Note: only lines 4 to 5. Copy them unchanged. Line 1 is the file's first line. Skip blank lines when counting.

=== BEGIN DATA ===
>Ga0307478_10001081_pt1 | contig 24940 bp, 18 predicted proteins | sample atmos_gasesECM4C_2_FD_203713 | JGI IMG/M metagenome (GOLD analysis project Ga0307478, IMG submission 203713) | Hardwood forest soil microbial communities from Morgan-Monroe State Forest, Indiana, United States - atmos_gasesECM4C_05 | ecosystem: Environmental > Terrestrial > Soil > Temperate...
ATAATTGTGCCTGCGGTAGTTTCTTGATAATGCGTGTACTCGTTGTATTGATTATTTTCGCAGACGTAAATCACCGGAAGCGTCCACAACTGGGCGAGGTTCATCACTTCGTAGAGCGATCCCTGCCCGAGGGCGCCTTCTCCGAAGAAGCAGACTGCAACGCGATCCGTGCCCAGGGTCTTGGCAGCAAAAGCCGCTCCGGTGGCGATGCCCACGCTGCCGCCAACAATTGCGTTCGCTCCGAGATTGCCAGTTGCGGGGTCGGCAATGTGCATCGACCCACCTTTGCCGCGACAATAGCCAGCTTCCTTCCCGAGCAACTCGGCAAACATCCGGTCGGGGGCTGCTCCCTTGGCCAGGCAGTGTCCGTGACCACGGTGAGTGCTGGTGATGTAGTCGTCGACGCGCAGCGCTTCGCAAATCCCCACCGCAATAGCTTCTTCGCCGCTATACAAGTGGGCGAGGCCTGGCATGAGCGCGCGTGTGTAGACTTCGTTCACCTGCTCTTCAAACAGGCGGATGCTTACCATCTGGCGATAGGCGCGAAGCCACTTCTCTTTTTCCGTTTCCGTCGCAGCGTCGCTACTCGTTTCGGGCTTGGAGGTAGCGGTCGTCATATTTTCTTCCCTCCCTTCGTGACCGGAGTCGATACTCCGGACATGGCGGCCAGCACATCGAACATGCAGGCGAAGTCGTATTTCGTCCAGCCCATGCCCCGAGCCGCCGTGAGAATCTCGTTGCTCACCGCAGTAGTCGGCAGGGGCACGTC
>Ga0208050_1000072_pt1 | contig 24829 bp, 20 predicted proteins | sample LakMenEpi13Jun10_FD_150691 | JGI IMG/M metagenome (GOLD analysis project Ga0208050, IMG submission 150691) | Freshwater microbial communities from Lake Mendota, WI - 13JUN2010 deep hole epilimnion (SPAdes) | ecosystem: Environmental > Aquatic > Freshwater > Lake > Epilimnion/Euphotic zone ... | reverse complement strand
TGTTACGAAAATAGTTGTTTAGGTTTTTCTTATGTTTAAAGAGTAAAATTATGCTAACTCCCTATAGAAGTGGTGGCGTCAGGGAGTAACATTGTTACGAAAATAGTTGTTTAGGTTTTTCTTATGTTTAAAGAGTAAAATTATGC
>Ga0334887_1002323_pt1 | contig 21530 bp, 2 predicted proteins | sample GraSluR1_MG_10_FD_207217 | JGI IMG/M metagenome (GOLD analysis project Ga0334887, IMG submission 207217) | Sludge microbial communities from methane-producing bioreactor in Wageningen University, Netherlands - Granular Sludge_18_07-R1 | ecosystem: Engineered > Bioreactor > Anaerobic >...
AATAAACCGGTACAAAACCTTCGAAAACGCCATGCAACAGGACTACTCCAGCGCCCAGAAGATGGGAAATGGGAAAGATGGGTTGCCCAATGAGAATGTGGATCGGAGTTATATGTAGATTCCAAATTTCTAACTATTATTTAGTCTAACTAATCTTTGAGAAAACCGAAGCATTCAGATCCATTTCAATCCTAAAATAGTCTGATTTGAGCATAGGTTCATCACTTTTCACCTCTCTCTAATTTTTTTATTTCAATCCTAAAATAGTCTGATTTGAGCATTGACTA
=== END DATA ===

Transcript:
TGTTACGAAAATAGTTGTTTAGGTTTTTCTTATGTTTAAAGAGTAAAATTATGCTAACTCCCTATAGAAGTGGTGGCGTCAGGGAGTAACATTGTTACGAAAATAGTTGTTTAGGTTTTTCTTATGTTTAAAGAGTAAAATTATGC
>Ga0334887_1002323_pt1 | contig 21530 bp, 2 predicted proteins | sample GraSluR1_MG_10_FD_207217 | JGI IMG/M metagenome (GOLD analysis project Ga0334887, IMG submission 207217) | Sludge microbial communities from methane-producing bioreactor in Wageningen University, Netherlands - Granular Sludge_18_07-R1 | ecosystem: Engineered > Bioreactor > Anaerobic >...